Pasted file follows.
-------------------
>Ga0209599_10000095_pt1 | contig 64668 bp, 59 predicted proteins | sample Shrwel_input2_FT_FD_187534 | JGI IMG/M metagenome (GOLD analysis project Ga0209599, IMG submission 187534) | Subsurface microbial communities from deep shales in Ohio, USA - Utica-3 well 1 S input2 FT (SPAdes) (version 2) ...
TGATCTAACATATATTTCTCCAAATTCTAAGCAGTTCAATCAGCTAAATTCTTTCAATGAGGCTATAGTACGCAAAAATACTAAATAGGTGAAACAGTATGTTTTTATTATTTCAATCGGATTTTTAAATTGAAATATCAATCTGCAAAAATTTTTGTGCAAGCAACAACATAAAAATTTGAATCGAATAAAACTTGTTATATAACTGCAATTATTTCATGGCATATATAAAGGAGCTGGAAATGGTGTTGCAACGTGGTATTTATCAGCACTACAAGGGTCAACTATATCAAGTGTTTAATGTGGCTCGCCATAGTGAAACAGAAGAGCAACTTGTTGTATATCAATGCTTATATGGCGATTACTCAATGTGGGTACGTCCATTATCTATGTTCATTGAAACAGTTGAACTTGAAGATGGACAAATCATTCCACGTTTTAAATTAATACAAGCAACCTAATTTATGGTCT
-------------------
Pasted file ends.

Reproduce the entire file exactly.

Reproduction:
>Ga0209599_10000095_pt1 | contig 64668 bp, 59 predicted proteins | sample Shrwel_input2_FT_FD_187534 | JGI IMG/M metagenome (GOLD analysis project Ga0209599, IMG submission 187534) | Subsurface microbial communities from deep shales in Ohio, USA - Utica-3 well 1 S input2 FT (SPAdes) (version 2) ...
TGATCTAACATATATTTCTCCAAATTCTAAGCAGTTCAATCAGCTAAATTCTTTCAATGAGGCTATAGTACGCAAAAATACTAAATAGGTGAAACAGTATGTTTTTATTATTTCAATCGGATTTTTAAATTGAAATATCAATCTGCAAAAATTTTTGTGCAAGCAACAACATAAAAATTTGAATCGAATAAAACTTGTTATATAACTGCAATTATTTCATGGCATATATAAAGGAGCTGGAAATGGTGTTGCAACGTGGTATTTATCAGCACTACAAGGGTCAACTATATCAAGTGTTTAATGTGGCTCGCCATAGTGAAACAGAAGAGCAACTTGTTGTATATCAATGCTTATATGGCGATTACTCAATGTGGGTACGTCCATTATCTATGTTCATTGAAACAGTTGAACTTGAAGATGGACAAATCATTCCACGTTTTAAATTAATACAAGCAACCTAATTTATGGTCT